Relative colour constancy is an essential requirement for many scientific imaging applications. However, most digital cameras differ in their image formations and native sensor output is usually inaccessible, e.g., in smartphone camera applications. This makes it hard to achieve consistent colour assessment across a range of devices, and that undermines the performance of computer vision algorithms. To resolve this issue, we propose a colour alignment model that considers the camera image formation as a black-box and formulates colour alignment as a three-step process: camera response calibration, response linearisation, and colour matching. The proposed model works with non-standard colour references, i.e., colour patches without knowing the true colour values, by utilising a novel balance-of-linear-distances feature. It is equivalent to determining the camera parameters through an unsupervised process. It also works with a minimum number of corresponding colour patches across the images to be colour aligned to deliver the applicable processing. Three challenging image datasets collected by multiple cameras under various illumination and exposure conditions, including one that imitates uncommon scenes such as scientific imaging, were used to evaluate the model. Performance benchmarks demonstrated that our model achieved superior performance compared to other popular and state-of-the-art methods.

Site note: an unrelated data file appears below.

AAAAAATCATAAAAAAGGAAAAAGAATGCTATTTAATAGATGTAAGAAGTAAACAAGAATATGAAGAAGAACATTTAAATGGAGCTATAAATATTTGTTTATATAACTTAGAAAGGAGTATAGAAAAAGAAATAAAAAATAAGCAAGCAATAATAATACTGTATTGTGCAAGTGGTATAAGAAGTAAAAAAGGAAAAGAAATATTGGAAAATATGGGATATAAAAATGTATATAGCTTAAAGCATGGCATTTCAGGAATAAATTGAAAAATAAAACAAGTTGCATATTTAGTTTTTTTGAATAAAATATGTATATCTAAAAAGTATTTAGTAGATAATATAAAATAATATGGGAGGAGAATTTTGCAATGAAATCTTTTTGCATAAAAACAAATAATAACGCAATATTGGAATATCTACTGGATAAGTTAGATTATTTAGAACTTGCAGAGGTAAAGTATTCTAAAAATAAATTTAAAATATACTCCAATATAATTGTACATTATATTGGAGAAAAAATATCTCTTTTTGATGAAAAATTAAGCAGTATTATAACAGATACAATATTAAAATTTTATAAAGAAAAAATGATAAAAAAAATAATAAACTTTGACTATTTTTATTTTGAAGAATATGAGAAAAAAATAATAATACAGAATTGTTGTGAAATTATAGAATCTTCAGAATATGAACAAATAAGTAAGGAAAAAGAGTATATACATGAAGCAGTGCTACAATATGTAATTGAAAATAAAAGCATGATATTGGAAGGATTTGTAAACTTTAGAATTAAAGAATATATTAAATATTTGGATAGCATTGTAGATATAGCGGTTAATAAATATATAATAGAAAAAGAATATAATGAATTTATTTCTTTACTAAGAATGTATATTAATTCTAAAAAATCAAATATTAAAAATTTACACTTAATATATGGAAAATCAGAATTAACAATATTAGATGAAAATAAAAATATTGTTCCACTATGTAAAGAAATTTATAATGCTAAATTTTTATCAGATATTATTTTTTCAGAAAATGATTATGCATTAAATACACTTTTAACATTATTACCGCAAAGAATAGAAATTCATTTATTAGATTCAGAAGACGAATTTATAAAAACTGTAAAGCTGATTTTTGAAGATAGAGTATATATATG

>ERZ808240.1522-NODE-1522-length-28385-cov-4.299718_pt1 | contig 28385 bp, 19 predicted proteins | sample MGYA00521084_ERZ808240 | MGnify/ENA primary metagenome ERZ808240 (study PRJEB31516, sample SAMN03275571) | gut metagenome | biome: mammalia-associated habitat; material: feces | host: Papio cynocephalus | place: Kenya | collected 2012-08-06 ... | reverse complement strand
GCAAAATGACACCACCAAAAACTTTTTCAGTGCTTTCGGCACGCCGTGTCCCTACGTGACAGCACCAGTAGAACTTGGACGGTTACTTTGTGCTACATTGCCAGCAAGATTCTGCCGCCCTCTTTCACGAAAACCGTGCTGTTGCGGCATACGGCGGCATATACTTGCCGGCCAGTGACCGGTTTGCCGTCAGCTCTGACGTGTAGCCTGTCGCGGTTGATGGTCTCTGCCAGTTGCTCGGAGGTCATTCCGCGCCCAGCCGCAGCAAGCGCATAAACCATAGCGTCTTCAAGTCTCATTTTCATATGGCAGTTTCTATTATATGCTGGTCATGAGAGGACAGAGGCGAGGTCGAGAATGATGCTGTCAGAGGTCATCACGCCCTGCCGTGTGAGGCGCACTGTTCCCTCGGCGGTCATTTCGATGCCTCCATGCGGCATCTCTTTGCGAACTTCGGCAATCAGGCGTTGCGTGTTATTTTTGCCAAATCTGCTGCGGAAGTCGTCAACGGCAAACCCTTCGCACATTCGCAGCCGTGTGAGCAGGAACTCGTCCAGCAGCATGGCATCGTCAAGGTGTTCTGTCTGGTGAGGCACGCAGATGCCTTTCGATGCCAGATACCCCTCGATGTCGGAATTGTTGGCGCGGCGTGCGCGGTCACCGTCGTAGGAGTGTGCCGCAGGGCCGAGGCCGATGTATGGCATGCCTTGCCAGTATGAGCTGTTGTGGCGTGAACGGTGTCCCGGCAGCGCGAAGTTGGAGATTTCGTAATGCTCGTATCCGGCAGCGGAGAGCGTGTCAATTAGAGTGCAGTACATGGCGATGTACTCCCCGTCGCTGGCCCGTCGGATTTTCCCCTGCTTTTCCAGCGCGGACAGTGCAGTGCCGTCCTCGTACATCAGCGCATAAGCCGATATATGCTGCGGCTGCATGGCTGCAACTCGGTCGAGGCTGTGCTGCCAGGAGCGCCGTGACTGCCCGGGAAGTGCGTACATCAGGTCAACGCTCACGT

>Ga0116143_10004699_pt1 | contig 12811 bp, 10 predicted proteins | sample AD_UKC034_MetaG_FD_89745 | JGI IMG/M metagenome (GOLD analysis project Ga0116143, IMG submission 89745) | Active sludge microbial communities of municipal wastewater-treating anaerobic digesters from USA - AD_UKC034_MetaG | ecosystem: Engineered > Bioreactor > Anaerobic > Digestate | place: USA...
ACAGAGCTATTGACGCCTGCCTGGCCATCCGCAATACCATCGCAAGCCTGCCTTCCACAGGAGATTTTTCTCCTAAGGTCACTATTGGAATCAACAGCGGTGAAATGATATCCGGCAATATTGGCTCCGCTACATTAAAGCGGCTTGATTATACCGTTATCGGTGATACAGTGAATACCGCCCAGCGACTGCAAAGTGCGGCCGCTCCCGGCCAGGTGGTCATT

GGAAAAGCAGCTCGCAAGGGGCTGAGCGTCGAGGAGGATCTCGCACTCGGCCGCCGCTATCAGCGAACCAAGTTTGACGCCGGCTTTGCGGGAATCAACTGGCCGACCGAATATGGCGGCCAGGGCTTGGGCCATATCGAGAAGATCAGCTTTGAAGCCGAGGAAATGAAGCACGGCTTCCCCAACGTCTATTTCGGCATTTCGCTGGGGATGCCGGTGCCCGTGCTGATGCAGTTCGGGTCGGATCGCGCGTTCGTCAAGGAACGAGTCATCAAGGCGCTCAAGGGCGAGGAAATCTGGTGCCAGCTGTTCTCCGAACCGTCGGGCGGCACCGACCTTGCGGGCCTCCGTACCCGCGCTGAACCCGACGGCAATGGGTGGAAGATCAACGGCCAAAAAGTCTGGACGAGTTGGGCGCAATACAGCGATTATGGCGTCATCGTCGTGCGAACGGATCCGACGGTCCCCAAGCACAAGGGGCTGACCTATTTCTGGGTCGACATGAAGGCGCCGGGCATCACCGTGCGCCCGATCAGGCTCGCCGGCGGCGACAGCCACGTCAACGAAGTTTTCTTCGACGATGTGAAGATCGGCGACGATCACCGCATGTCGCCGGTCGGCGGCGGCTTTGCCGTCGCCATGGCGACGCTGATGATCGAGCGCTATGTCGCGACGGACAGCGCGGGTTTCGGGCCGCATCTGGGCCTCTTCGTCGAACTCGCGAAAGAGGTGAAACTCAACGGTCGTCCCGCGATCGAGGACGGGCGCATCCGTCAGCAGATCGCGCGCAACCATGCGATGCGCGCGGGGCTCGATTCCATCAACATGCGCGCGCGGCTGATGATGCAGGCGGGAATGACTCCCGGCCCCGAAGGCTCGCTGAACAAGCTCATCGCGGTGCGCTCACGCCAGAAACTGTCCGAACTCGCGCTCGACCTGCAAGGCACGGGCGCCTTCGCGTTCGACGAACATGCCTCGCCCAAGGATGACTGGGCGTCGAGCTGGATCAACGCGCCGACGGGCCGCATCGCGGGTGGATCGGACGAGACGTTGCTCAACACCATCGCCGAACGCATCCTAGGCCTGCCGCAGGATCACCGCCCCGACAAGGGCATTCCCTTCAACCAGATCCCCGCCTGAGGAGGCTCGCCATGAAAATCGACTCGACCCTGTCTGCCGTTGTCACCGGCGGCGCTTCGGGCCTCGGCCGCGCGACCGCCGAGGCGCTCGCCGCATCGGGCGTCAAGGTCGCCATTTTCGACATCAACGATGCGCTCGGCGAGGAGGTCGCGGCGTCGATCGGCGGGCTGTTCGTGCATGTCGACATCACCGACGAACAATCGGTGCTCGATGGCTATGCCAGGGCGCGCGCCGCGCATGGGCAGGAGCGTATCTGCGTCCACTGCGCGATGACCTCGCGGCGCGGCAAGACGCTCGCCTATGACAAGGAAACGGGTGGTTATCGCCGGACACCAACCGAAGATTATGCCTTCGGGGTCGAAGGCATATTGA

Bibliographical notePublisher Copyright:
© 1992-2012 IEEE.
- camera colour calibration
- colour alignment
- colour correction
- Relative colour constancy
ASJC Scopus subject areas
- Computer Graphics and Computer-Aided Design